Alice Westerly, aged six, placed a chair beneath the bedroom window, as she had seen her brother do when listening for Father’s train. But Alice climbed upon the sill and slipped into the night air, listening for airplanes, hoping for silver wings.
you may ask yourself, well, how did i get here
Meg, you are a magician with words. Your pieces are always among my favorites. The last line in this short story is fantastic. And the name Alice Westerly – SO.GREAT. I wish my name was Alice Westerly. Karen.
I’m so deeply honored — I feel the same way about your work, most especially today’s. I’m really glad you liked this. It has a bit of basis in reality. When we were little and my father had left us for a short time (I don’t know how long, but he intended to leave for good), my brother and I used to climb up to the window in the bathroom and listen for trains. I always thought we should listen for planes because we didn’t have a passenger train rail, and my dad was a pilot. Anyway, that was the genesis for this…and then it turned a bit darker. Oops. (I want to be named Alice Westerly.)
How horrible! Now Tears in Heaven is going through my head.
Awwww, sorry, Stacie! I forgot about Eric Clapton’s son. Heartbreaking.
Superb! A completely sweet story in four un-indented lines. Nice job.
Oh, I missed the word ‘slipping’! She fell OUT the window. And what came through?
The sounds of trains and planes came through. 😉
Thanks for reading and commenting, Angie. It could still be seen as “sweet,” in that she wanted to see her dad. As I noted below, what came IN through the window were the sounds of trains and planes. What went out was Alice. I keep trying to write happy stuff but my mind somehow veers off into darkness.
What a tragedy, but loved your writing!
Thanks so much for reading and for your kind words, Mridubala.
Beautiful and sad. We love our dads, and our dreams, us daughters.
Yes, we do! So much that we lean a little too far to reach them sometimes. Thanks for your comments and for reading, Habibadanyal.
This is very good, Meg! Like Angie said, a full story coming in through the window. Great post.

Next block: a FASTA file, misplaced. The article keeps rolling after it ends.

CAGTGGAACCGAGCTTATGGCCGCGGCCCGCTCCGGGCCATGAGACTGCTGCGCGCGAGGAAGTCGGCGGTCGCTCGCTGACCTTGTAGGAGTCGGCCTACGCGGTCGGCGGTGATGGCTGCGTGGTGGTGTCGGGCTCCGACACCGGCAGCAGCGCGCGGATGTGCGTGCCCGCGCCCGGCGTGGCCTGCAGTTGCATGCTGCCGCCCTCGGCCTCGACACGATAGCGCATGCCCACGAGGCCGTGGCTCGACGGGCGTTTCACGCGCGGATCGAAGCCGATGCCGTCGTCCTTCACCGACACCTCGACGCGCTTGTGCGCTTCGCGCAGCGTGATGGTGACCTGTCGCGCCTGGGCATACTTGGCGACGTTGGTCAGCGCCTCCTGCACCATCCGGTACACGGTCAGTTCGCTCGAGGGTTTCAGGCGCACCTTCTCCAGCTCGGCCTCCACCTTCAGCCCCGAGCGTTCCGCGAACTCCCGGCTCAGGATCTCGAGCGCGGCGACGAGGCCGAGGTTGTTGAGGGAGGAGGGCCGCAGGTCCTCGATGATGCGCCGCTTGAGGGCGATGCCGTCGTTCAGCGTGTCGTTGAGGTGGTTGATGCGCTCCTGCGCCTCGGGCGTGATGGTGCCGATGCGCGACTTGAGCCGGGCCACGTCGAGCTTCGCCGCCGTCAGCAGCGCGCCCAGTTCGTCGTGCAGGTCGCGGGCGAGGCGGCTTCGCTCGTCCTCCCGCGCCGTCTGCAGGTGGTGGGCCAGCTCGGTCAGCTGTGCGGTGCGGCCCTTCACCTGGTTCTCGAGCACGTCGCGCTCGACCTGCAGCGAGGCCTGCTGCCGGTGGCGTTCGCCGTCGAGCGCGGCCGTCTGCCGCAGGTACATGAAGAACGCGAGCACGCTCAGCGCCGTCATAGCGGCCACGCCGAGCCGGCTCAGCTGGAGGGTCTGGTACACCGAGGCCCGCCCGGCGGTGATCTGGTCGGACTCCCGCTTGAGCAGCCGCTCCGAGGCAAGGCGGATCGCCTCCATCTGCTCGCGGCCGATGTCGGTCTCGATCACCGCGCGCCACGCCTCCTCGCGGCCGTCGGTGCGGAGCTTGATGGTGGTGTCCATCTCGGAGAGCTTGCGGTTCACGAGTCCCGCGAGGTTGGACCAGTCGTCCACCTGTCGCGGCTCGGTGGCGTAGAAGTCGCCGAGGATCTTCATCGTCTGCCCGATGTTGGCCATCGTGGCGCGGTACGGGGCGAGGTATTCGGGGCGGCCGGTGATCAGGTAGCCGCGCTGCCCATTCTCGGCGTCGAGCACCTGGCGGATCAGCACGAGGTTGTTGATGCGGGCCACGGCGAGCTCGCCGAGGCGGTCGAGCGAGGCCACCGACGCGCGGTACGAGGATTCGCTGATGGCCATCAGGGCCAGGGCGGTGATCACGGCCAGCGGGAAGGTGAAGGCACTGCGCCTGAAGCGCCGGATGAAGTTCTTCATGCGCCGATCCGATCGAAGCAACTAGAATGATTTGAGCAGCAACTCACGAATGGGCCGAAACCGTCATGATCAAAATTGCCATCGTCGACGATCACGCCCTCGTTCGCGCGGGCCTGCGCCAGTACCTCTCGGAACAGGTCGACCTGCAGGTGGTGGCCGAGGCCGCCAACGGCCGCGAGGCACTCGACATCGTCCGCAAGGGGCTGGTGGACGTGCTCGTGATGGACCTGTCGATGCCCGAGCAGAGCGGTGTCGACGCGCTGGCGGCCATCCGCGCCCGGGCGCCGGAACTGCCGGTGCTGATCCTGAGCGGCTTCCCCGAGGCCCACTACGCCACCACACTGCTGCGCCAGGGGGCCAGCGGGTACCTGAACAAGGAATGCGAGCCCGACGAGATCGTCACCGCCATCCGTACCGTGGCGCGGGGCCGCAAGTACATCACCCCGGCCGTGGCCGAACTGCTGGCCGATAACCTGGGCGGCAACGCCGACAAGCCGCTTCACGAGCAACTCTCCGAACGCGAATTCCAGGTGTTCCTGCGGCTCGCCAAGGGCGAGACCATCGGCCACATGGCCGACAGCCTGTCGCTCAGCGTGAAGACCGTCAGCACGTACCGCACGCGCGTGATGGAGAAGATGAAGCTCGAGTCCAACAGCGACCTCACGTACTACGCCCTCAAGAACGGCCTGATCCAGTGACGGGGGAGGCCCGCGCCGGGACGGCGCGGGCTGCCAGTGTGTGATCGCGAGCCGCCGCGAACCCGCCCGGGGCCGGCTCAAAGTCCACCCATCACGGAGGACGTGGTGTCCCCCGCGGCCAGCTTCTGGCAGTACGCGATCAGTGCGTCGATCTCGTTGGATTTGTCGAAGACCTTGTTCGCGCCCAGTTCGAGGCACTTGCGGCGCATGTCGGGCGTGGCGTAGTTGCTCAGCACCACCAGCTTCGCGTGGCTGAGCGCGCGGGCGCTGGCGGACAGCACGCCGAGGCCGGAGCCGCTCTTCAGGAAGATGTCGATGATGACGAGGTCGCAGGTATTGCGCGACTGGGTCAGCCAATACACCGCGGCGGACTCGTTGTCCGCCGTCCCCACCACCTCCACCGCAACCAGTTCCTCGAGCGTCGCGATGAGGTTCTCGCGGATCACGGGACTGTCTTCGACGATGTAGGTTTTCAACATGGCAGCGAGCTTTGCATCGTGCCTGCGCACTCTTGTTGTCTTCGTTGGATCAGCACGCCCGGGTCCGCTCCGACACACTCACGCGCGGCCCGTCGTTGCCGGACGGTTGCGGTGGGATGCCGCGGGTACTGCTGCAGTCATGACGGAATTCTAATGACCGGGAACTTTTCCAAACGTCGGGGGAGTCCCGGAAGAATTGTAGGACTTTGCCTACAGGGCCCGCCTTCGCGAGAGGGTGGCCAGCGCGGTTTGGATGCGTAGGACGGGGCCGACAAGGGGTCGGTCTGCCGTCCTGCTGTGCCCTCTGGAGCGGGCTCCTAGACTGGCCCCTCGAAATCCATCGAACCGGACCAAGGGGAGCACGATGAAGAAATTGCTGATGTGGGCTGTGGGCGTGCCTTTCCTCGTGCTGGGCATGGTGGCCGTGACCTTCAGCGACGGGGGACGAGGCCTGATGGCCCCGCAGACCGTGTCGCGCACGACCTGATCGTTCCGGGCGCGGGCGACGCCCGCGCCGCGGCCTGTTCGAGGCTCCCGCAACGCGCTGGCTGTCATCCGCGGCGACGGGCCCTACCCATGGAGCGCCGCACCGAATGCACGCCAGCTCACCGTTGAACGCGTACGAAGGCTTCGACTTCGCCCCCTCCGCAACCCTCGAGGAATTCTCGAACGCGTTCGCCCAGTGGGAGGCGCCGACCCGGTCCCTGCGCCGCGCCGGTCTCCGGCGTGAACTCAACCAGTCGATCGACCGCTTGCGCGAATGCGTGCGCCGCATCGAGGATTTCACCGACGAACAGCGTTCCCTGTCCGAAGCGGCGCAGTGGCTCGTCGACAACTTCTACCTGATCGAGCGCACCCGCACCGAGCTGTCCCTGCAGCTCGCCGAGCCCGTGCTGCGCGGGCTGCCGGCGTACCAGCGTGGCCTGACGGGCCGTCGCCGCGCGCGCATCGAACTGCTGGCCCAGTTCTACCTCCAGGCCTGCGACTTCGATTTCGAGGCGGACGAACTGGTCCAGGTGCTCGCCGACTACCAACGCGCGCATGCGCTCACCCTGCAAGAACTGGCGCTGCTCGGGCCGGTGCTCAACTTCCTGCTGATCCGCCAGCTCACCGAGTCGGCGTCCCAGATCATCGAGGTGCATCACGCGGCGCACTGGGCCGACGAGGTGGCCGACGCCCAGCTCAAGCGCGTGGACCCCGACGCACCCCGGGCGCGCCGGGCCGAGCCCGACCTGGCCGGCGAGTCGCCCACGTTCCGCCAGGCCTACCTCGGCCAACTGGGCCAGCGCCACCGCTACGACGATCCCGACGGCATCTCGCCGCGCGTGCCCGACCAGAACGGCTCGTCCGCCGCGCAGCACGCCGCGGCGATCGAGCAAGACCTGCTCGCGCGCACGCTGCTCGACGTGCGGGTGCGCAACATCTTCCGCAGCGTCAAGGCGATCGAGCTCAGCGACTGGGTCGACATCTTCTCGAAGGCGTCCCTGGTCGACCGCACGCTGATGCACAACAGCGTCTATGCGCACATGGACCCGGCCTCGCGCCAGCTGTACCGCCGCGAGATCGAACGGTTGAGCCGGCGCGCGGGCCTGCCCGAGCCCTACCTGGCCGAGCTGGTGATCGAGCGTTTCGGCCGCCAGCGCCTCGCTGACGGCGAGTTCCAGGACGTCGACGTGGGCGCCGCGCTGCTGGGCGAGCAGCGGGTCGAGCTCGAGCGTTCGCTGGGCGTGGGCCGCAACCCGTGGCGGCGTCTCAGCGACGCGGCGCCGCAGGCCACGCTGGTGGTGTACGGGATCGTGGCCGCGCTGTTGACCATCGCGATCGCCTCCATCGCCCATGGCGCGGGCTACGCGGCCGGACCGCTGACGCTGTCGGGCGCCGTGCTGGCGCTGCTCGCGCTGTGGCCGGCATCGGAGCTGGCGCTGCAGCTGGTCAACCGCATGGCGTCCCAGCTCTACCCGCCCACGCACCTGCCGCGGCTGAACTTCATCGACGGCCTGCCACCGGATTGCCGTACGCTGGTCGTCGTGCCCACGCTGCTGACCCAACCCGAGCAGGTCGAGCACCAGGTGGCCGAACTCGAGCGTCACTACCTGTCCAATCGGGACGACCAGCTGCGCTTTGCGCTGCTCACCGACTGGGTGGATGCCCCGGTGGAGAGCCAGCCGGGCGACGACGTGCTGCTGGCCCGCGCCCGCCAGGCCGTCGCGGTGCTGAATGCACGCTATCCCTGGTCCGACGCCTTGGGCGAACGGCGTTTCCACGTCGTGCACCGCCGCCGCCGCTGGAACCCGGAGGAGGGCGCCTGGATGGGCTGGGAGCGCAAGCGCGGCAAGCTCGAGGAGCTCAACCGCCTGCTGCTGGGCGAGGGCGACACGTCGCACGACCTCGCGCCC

Thanks so much, TIZ. I was really trying to go for a story, rather than just imagery, which is what I usually do. Glad it worked.
Oh. No. Such a sad, yet sweet tale!
Thank you, Kymm! Appreciate your kind words.
Oh, man! “Slipped into the night air” is such a gentle phrase for a hard turn of events.
Yeah, it is! Thanks so much for commenting and reading.
I hope she found her wings.
I think she does, LHN. Thanks, as always, for your generous reading.
I’m so glad.
Loved this. I find it very interesting that she comes through the window outside, changing the ultimate perspective of the question in the first place.
Thanks, Michelle! I was thinking about the sounds coming in the window and Alice going out. A little twist.
Good, good writing. You managed to tell a tragic story in lovely words.
Appreciate your kind comments, Wizard Susan!
Oh, no! Oh, no! See what you’ve done, clutched my heart in 42 words. Or maybe, after reading again, I will pretend it was a first-floor window…
Awww. You clutch my heart with all your lovely poems, Jennifer. Thank you. <3
Thank you, sweetie pie! Miss you. I’ve been lost in grant-land, gardening, cleaning, writing. xoxo
Ah, Meg, you do it every time. This is wonderful! I know what you mean about writing the darker side of things; I keep trying to be positive too but somehow, the darkness always pokes through. It makes for a wonderful story, though, and I really enjoyed hearing about its genesis.
Maybe if we keep writing, the light will come through? Geez, I hope so. I’m always afraid people will see my blog name and think, “Oh, dear. Another dark story is ahead.” 😉 I’m grateful, as always, for your generous comments.
No, never. People see your blog name and think, “ooh, I know this one will be great!” Always a pleasure 🙂
Sooo heartbreaking. I love, love your writing!
Thanks so much, Jen. I love your writing too.
Beautiful and tragic. Or maybe beautiful because it’s tragic. Either way, I love everything about this.
Awww, thanks, Suzanne. Means a lot to me.
Oh, she couldn’t wait for her father to get home. She wanted to fly to him. That’s both sweet and incredibly heartbreaking. Poor Alice.
I keep thinking of that book, “Go Ask Alice,” and now wish I named her something different. Hah!
So sad and yet so beautiful. I hope Alice found her silver wings.
I think she did, Sarah Ann. At least, let’s pretend so. Thank you for reading!
Yes, very dark indeed, but I felt it also had a magical quality. Slipping into the night air made me think of flying. So sad. I liked reading your personal connection to this in the comments.
Thanks so much, Marcy. I’m glad you felt a bit of magic instead of just tragedy — I think that’s why I used “slipping” instead of “falling.” Made it a little more ambiguous.
I agree with Tienne. You’ve done it again here. Heartbreaking story and flawless execution. If you ever decide to teach a class on micro-fiction, sign me up!! 🙂
Hah! I’m still learning. Thank you for your kind, kind words, Genna. Muuahh.
Very tragic and so elegantly told!
Oh, thank you so much, Shailaja.
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